|Publication date||1 July 2004|
|Pages||PB 224 pages|
|Special features (maps, etc.)|
Writing a review is a personal insight into you as a person, because your review whilst written by you is on display with the idea that others will be interested in your thoughts and ideas about something IN this case I am writing about ‘Horace’ by Chris d’Lacey This is a Corgi Yearling book, obviously aimed at the teenage audience, but those younger will enjoy the story as well. Used as the central character is Joel with his friend Kenny as his sidekick (romantically in love with Joel’s sister); to these two are Joel’s family and I have to say it is nice to have a story which is warm, family orientated, and for once without violence.
‘Horace’ does bring together many themes, e.g.
- family in trouble
- good deeds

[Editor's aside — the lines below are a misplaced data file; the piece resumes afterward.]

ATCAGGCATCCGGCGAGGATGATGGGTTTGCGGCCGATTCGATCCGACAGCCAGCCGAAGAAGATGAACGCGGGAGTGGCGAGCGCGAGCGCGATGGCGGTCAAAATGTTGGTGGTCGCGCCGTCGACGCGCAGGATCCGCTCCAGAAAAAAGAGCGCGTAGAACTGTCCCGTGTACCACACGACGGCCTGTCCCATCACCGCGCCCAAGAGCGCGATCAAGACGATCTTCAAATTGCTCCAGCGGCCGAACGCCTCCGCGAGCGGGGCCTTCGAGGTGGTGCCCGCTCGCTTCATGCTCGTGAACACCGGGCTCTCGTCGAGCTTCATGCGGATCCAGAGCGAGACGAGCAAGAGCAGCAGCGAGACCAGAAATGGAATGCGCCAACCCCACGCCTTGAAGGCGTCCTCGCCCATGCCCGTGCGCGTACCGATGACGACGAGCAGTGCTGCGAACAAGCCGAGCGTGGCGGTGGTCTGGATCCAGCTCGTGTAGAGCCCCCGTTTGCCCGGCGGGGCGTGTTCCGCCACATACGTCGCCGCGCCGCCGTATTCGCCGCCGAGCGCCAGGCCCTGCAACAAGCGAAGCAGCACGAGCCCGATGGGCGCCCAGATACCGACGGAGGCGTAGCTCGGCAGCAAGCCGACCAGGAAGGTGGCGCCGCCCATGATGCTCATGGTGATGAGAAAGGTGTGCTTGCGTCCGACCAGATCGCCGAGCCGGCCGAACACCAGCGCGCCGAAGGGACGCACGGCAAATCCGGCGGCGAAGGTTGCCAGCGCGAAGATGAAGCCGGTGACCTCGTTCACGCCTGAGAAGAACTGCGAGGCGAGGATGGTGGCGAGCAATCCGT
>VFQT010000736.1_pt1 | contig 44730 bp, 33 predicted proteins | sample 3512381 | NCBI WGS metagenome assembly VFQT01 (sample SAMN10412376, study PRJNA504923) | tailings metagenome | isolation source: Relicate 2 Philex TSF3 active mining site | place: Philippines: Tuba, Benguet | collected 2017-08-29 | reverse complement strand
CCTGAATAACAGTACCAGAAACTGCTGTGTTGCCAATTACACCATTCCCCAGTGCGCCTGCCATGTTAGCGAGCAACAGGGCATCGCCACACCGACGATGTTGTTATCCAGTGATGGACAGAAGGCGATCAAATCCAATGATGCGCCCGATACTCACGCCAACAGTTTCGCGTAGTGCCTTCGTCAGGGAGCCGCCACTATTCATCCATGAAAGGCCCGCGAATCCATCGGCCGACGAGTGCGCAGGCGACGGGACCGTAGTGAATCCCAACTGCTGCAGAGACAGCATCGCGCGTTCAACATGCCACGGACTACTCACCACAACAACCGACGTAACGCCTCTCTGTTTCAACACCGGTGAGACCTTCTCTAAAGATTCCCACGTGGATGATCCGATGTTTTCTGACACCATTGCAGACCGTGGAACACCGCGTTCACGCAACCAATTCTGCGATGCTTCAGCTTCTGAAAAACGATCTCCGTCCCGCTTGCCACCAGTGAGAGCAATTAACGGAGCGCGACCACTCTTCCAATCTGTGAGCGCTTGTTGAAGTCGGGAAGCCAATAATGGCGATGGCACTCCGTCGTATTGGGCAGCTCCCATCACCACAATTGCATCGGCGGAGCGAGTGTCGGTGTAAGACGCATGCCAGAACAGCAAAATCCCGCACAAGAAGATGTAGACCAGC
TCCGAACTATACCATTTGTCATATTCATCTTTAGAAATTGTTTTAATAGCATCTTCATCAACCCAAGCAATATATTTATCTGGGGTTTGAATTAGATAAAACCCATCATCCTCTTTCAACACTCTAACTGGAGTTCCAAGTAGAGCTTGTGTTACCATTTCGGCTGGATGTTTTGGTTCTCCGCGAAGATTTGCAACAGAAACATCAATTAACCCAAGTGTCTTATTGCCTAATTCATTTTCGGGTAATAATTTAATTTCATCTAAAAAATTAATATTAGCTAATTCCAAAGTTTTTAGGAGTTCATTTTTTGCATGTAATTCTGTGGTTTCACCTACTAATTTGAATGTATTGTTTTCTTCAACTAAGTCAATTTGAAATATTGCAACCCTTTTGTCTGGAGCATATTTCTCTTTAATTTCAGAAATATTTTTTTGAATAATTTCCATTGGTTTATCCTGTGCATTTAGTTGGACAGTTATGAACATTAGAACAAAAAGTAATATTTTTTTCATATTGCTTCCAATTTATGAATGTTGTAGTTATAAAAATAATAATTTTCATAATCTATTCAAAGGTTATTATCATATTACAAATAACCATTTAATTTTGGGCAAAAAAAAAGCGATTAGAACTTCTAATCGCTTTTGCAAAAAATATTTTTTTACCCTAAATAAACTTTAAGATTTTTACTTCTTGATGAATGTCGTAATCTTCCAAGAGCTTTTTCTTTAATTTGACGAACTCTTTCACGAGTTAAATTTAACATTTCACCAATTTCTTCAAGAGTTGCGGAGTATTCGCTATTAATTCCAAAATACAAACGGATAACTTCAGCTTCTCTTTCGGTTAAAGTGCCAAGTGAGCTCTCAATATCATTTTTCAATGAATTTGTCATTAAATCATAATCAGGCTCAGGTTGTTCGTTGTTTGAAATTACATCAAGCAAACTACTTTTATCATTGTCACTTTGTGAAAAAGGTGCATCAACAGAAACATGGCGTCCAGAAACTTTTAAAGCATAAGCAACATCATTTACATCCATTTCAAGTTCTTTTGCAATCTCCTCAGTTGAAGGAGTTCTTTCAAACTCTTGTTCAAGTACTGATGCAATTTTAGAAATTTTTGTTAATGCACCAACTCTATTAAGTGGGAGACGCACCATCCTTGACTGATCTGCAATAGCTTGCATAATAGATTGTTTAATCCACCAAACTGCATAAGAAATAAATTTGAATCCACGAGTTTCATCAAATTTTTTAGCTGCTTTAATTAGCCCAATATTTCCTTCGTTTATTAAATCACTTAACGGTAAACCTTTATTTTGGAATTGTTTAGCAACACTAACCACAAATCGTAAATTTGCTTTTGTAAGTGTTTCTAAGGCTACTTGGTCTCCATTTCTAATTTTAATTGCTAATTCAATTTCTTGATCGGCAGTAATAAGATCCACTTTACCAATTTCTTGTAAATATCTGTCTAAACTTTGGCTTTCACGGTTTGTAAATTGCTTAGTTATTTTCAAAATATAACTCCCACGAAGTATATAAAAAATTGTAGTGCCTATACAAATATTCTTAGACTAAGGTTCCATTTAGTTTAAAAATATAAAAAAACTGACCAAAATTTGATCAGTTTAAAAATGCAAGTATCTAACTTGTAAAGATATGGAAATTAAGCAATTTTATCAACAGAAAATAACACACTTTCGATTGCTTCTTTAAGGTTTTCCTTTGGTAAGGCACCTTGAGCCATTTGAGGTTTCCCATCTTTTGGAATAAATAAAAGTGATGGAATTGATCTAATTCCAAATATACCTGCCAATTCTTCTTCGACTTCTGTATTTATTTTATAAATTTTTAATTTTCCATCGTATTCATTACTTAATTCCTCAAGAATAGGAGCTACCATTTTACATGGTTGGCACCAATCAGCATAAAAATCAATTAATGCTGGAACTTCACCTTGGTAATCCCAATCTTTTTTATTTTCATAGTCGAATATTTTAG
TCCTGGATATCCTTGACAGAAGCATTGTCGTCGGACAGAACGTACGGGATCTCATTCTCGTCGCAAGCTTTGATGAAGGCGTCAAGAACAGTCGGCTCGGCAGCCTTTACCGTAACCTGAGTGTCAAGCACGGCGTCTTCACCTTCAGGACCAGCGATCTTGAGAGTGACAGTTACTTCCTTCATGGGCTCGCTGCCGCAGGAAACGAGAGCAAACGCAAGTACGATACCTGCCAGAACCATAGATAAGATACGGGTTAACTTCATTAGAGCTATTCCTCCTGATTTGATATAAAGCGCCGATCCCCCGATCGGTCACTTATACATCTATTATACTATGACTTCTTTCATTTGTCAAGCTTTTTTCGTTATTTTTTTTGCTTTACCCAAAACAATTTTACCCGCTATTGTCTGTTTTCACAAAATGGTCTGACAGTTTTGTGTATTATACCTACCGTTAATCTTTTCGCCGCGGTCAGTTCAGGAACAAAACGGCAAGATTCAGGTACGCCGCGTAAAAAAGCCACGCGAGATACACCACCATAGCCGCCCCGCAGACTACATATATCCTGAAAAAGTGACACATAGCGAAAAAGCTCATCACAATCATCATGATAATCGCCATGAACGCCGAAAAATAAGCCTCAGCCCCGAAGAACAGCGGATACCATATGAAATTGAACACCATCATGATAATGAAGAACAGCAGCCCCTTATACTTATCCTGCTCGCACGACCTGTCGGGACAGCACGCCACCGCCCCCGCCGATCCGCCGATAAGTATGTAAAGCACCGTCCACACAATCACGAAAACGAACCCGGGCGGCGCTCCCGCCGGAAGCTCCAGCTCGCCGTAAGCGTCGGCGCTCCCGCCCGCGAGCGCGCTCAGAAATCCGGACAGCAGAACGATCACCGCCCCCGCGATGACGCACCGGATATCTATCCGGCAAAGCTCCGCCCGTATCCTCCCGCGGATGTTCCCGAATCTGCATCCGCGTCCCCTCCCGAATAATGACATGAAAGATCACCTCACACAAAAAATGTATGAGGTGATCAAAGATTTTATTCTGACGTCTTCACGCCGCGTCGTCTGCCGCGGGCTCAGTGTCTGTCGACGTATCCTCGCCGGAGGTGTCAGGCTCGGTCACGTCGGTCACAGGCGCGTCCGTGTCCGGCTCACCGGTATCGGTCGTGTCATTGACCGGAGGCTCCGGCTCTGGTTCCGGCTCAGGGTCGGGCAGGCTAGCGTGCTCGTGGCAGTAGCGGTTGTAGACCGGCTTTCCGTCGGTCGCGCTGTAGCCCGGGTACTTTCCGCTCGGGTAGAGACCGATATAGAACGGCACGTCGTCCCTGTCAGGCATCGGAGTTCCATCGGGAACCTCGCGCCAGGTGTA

- teenage angst
- cross cultural love
‘Horace’ was published in 2004 by Corgi, and the 15 years difference between then and now in terms of society is at once obvious, but you do wish things as described were still sustainable.
Chris d’Lacey is a well-known author of children’s books and Horace’s publication coincided with Chris’ 10th anniversary of writing children’s fiction; and in that time he has published twenty-one (21) books
Like Chris (and Joel) I am also drawn to looking in charity shops, and I as they have done, have seen and purchased forlorn teddy bear looking for a new home In the past before hospitals had to make changes due to the superbug, I used to clean and tidy up my purchases and donate them for children in hospital, a little light for someone in what would have been a bleak time.
In the story of Horace, his role becomes pivotal in saving the family from potentially not having a home and having to make substantial changes in the family life He is found to be a very well-known bear of pedigree, stolen and discarded by the thieves, almost a dustbin bear; and then like a phoenix is raised to new heights of love and being treasured. Joel is at once his protector, saviour, hopeful owner, and also the person who has to decide what is right and wrong
I would urge anyone who enjoys a well written story, with a love of character, and especially teddy bears to read Horace, and dream!